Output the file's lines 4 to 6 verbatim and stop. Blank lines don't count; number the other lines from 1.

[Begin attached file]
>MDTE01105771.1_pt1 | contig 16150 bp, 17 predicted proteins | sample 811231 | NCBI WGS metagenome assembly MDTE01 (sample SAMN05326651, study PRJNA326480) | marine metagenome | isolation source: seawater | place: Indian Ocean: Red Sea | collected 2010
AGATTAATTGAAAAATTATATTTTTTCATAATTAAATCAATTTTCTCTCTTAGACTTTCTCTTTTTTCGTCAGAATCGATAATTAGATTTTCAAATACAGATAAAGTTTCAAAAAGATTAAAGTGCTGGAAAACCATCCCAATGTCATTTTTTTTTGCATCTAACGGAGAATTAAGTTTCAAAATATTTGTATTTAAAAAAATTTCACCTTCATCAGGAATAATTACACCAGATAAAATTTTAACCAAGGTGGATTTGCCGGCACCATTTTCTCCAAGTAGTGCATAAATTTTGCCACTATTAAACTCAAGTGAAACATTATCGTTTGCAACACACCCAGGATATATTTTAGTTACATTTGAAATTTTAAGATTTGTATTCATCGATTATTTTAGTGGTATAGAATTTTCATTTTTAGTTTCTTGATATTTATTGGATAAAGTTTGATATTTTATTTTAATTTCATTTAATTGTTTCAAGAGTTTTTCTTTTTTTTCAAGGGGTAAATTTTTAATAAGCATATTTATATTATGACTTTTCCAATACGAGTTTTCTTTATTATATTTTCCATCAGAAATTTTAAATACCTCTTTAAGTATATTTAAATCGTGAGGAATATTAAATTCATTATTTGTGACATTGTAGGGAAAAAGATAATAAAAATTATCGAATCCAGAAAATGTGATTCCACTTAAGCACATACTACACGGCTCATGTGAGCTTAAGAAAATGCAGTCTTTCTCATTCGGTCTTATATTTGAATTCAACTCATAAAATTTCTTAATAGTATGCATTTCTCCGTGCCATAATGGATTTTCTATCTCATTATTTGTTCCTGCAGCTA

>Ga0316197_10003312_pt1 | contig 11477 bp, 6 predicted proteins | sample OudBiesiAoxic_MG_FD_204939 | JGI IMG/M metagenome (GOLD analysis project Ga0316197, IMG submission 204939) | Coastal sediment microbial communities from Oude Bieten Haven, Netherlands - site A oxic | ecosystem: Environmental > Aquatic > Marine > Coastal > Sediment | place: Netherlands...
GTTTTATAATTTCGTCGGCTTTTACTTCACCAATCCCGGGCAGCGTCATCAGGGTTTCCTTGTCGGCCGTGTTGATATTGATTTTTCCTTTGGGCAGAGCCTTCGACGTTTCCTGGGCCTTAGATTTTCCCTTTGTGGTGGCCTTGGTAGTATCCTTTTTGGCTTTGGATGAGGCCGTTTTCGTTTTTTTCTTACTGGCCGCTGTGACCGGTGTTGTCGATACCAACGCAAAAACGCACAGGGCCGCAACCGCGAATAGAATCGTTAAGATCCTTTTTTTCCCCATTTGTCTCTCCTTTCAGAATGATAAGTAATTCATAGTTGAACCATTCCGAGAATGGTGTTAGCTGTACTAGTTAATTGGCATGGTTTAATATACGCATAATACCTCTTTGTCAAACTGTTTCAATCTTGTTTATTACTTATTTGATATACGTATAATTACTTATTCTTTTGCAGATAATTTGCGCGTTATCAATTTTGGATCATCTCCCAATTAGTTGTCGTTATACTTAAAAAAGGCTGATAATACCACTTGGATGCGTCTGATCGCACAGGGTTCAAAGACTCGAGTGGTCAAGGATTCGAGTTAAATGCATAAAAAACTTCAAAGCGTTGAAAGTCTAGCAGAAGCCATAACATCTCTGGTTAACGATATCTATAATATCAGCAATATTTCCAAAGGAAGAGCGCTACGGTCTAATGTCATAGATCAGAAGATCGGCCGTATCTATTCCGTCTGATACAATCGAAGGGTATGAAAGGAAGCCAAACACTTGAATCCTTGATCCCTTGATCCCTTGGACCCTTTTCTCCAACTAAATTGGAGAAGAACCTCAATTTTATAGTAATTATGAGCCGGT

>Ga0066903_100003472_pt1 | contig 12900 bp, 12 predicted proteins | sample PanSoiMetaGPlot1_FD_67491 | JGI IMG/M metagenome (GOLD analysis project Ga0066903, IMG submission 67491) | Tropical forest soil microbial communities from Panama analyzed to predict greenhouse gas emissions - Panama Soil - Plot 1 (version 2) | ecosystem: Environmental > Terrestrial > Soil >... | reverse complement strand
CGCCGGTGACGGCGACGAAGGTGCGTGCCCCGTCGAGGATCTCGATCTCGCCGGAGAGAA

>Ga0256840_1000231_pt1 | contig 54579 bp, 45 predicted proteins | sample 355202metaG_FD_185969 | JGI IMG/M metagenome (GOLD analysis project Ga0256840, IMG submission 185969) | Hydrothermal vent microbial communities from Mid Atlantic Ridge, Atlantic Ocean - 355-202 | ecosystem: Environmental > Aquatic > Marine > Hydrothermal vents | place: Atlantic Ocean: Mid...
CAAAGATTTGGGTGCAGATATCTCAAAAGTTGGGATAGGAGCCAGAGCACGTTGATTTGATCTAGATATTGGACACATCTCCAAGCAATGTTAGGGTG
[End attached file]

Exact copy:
GTTTTATAATTTCGTCGGCTTTTACTTCACCAATCCCGGGCAGCGTCATCAGGGTTTCCTTGTCGGCCGTGTTGATATTGATTTTTCCTTTGGGCAGAGCCTTCGACGTTTCCTGGGCCTTAGATTTTCCCTTTGTGGTGGCCTTGGTAGTATCCTTTTTGGCTTTGGATGAGGCCGTTTTCGTTTTTTTCTTACTGGCCGCTGTGACCGGTGTTGTCGATACCAACGCAAAAACGCACAGGGCCGCAACCGCGAATAGAATCGTTAAGATCCTTTTTTTCCCCATTTGTCTCTCCTTTCAGAATGATAAGTAATTCATAGTTGAACCATTCCGAGAATGGTGTTAGCTGTACTAGTTAATTGGCATGGTTTAATATACGCATAATACCTCTTTGTCAAACTGTTTCAATCTTGTTTATTACTTATTTGATATACGTATAATTACTTATTCTTTTGCAGATAATTTGCGCGTTATCAATTTTGGATCATCTCCCAATTAGTTGTCGTTATACTTAAAAAAGGCTGATAATACCACTTGGATGCGTCTGATCGCACAGGGTTCAAAGACTCGAGTGGTCAAGGATTCGAGTTAAATGCATAAAAAACTTCAAAGCGTTGAAAGTCTAGCAGAAGCCATAACATCTCTGGTTAACGATATCTATAATATCAGCAATATTTCCAAAGGAAGAGCGCTACGGTCTAATGTCATAGATCAGAAGATCGGCCGTATCTATTCCGTCTGATACAATCGAAGGGTATGAAAGGAAGCCAAACACTTGAATCCTTGATCCCTTGATCCCTTGGACCCTTTTCTCCAACTAAATTGGAGAAGAACCTCAATTTTATAGTAATTATGAGCCGGT

>Ga0066903_100003472_pt1 | contig 12900 bp, 12 predicted proteins | sample PanSoiMetaGPlot1_FD_67491 | JGI IMG/M metagenome (GOLD analysis project Ga0066903, IMG submission 67491) | Tropical forest soil microbial communities from Panama analyzed to predict greenhouse gas emissions - Panama Soil - Plot 1 (version 2) | ecosystem: Environmental > Terrestrial > Soil >... | reverse complement strand
CGCCGGTGACGGCGACGAAGGTGCGTGCCCCGTCGAGGATCTCGATCTCGCCGGAGAGAA